Australia: Implications of disclosing restructure plans to creditors when entering safe harbour

Services: Corporate & Commercial, Restructuring & Insolvency
Industry Focus: Financial Services

What you need to know

  • Australia's new safe harbour laws are now in force, providing a helpful regime for directors of a struggling company to pursue restructuring efforts without fear of liability for insolvent trading, but leaving some gaps around the protection of third parties dealing with the company.
  • Directors will need to consider whether to inform creditors about the company's position, while trade creditors who are told about a restructure plan and continue to support a company through the safe harbour period may find themselves in a difficult position if the restructure plan is ultimately unsuccessful.
  • Unsecured creditors, including advisors, should take steps to protect their interests if they provide goods and services to a company during a safe harbour period.

After passing through Parliament, following months of anticipation, Australia's new safe harbour laws received Royal Assent on 18 September 2017. The Treasury Laws Amendment (2017 Enterprise Incentives No. 2) Act 2017 amends the Corporations Act 2001 (Cth) (Corporations Act) by introducing a safe harbour to protect company directors from liability for insolvent trading, and imposing restrictions on the enforcement of ipso facto clauses in contracts.

The amendments made in relation to safe harbour commenced on 19 September 2017 and apply to courses of action developed or taken before, at or after the commencement date, and to debts incurred on and from that date. The ipso facto reforms are set to commence on 1 July 2018, unless a proclamation is made for them to commence earlier.

In our Safe Harbour Wheelhouse publication series we will consider how the new laws are likely to play out and impact key stakeholders once companies begin relying on the new provisions in months and years to come. In this first update, we look at some of the issues that directors and unsecured creditors will need to consider given the Corporations Act's silence about whether or not a restructure plan should be disclosed to creditors.

To disclose or not to disclose – a comparison with the United States

In the United States, for a company to restructure its affairs under Chapter 11 the company must file a petition with a bankruptcy court accompanied by a list of creditors and a summary of assets and liabilities. Therefore, all creditors will be on notice of the proceeding and the pending restructure. Immediately upon the filing of a bankruptcy petition, a moratorium or automatic stay operates to prevent enforcement action without leave of the court. The public nature of the Chapter 11 petition and its subsequent processes and procedures means that all creditors are aware of the situation and their support can be courted and negotiated during the moratorium period with a restructure plan ultimately put to the vote of all creditors.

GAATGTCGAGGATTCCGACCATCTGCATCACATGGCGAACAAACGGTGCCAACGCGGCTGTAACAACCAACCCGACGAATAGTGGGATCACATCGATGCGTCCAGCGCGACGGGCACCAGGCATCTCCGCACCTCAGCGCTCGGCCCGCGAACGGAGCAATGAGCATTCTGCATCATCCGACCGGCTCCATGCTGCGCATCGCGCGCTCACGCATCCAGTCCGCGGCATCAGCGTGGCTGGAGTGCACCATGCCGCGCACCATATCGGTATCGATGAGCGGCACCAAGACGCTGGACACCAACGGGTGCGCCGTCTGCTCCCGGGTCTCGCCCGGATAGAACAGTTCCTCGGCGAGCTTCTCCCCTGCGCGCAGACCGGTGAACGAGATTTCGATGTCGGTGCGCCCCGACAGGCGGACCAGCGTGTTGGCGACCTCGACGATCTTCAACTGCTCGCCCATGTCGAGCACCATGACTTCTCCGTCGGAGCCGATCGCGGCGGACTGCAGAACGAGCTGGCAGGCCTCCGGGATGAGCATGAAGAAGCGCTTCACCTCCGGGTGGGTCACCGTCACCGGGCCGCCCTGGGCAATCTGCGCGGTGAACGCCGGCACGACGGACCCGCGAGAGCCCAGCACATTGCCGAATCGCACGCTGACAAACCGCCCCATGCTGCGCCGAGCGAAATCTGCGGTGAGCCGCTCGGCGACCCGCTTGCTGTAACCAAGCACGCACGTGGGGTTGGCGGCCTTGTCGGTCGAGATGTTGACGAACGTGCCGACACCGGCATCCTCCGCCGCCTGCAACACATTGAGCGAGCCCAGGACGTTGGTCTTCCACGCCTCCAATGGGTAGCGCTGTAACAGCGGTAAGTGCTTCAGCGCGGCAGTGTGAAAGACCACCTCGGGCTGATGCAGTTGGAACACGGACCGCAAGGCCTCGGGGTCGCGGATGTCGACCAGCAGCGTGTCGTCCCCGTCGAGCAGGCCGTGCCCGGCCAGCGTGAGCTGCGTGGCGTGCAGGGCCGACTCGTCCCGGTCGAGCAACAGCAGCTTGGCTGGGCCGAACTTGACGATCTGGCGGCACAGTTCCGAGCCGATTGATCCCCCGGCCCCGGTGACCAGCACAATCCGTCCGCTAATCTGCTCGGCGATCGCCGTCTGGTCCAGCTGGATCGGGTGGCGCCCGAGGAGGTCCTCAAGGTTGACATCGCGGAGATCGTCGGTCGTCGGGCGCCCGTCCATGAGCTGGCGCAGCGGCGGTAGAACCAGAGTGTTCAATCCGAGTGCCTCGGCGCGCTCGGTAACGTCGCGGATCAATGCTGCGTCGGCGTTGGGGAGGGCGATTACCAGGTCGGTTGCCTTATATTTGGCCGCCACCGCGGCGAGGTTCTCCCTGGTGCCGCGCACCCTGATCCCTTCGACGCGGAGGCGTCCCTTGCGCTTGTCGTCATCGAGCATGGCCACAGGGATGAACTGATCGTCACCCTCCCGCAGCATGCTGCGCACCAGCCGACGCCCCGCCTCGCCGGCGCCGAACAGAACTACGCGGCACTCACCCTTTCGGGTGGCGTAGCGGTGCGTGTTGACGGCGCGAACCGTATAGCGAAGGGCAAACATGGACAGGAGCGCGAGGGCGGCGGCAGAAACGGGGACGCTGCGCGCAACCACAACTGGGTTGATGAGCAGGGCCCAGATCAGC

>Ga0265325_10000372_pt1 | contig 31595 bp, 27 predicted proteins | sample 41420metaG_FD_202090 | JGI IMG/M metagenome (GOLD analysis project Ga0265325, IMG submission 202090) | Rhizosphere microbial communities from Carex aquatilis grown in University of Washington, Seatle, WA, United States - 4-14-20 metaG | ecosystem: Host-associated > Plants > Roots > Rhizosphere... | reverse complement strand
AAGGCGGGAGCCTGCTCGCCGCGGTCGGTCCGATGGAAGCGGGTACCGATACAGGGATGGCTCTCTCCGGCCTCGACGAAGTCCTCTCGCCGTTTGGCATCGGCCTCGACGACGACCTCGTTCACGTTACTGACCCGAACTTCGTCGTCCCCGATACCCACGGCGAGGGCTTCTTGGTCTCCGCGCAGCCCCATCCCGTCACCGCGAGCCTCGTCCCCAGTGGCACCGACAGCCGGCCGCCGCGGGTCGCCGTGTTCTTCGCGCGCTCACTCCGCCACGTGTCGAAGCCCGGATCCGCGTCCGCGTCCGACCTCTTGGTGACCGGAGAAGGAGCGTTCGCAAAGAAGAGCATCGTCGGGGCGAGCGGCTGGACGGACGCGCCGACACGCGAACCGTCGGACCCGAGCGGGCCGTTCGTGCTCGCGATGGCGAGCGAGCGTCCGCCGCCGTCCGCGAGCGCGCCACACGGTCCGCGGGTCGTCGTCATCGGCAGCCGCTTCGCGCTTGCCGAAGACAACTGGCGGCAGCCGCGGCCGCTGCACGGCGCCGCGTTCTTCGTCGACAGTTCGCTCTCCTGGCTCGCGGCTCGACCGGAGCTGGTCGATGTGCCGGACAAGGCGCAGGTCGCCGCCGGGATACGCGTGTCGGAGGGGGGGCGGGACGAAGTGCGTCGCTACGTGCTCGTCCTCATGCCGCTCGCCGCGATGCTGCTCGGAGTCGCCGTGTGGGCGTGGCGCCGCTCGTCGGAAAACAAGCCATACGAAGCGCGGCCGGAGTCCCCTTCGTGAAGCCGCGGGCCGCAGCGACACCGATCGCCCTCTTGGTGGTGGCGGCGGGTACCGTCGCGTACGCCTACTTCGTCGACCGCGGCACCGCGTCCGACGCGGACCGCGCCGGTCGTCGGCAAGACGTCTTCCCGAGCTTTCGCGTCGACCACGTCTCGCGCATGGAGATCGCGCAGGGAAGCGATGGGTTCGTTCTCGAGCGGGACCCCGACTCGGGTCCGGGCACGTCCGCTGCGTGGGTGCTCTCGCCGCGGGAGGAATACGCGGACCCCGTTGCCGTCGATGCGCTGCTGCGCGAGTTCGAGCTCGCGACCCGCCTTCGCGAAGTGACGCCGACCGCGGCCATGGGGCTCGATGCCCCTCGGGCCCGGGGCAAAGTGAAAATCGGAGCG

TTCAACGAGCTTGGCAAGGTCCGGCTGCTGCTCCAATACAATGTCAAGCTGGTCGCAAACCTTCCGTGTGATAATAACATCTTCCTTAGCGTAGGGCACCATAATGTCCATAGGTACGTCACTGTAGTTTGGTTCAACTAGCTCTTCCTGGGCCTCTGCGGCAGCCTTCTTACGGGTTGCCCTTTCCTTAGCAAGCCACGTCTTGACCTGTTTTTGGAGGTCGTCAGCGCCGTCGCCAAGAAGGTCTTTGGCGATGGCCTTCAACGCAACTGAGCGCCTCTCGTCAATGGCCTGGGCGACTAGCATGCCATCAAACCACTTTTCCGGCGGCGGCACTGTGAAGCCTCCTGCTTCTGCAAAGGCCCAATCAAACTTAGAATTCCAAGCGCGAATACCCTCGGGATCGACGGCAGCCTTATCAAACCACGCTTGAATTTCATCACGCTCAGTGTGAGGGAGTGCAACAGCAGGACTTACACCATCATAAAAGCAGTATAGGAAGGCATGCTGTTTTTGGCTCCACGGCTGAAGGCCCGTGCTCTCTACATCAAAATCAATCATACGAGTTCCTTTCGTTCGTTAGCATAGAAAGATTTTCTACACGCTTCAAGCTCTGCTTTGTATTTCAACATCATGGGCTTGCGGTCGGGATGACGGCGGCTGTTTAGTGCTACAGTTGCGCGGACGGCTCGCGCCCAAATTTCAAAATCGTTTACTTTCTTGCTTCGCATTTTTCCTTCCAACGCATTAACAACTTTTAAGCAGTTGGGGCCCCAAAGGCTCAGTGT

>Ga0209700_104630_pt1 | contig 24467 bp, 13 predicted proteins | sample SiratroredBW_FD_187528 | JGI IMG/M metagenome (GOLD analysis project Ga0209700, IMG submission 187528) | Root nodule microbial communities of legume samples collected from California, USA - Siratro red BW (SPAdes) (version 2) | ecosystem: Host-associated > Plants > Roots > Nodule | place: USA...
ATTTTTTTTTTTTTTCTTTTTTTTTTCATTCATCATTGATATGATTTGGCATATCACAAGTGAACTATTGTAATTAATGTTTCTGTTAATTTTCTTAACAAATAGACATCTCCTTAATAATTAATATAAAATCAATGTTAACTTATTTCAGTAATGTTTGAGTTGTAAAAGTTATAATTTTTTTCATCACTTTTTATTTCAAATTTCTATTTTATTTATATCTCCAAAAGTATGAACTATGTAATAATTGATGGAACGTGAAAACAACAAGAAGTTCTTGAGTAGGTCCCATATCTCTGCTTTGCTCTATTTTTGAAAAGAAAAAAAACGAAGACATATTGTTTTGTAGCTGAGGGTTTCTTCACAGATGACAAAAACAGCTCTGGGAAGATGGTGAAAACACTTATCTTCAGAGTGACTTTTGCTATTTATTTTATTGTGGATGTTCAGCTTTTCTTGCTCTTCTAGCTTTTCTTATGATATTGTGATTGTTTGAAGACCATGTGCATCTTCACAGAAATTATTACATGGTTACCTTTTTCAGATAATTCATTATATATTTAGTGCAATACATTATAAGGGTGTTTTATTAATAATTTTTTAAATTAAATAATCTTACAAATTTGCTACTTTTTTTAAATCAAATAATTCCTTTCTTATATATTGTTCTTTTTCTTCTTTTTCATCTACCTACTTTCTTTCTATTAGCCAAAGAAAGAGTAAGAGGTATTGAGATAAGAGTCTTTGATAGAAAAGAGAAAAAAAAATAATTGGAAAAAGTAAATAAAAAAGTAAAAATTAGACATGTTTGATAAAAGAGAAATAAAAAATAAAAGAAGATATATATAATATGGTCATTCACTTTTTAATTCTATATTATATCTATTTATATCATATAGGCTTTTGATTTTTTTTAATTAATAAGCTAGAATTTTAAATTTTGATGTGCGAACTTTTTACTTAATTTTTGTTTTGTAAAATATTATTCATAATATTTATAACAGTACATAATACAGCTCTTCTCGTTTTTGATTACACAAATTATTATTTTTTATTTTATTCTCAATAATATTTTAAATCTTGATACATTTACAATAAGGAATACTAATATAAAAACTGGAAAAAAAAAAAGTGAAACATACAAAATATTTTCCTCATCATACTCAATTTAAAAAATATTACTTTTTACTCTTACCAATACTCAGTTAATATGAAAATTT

Australia's voluntary administration process is equally as public. Creditors are informed about the administration process and they are the ones who ultimately decide a company's future at the second meeting of creditors.

But under Australia's new safe harbour laws there is no requirement to put a restructure plan to all creditors or even tell them that a plan exists. This raises issues for both directors and creditors, particularly those that are unsecured.

Considerations for directors

While the amendments introduced to the Corporations Act have created a process by which directors can implement a restructure plan, they have not addressed whether or not a restructure plan should be disclosed to creditors. Therefore, directors will need to consider the company's specific situation and ask themselves:

  • Should some, all or any creditors be told about the company's precarious financial position?
  • If so, how much information should be disclosed about that position and the proposed plan to rescue or restructure the company?
  • If a decision is made to inform certain creditors of the company's financial position and restructure plans, at what point should they be told?

Companies that are publicly listed will have continuous disclosure obligations to bear in mind, which will be the subject of another update in our series. But for a director of a company without such obligations, the position is different. When such a director starts to suspect the company may become or is insolvent, and then starts developing one or more courses of action that are reasonably likely to lead to a better outcome for the company, the director must, at some point, consider whether or not to disclose the fact that steps are being taken to rescue or restructure the company that either is, or may be, insolvent.

Clearly there will be some key stakeholders such as banks and other secured creditors who will need to be involved in the process of developing and executing a restructure plan. Standstill agreements or like arrangements will need to be entered into to formalise their support and preserve their rights under existing loan and security facilities. Support from these key stakeholders for one or more of the courses of action being developed will be crucial to a successful restructure.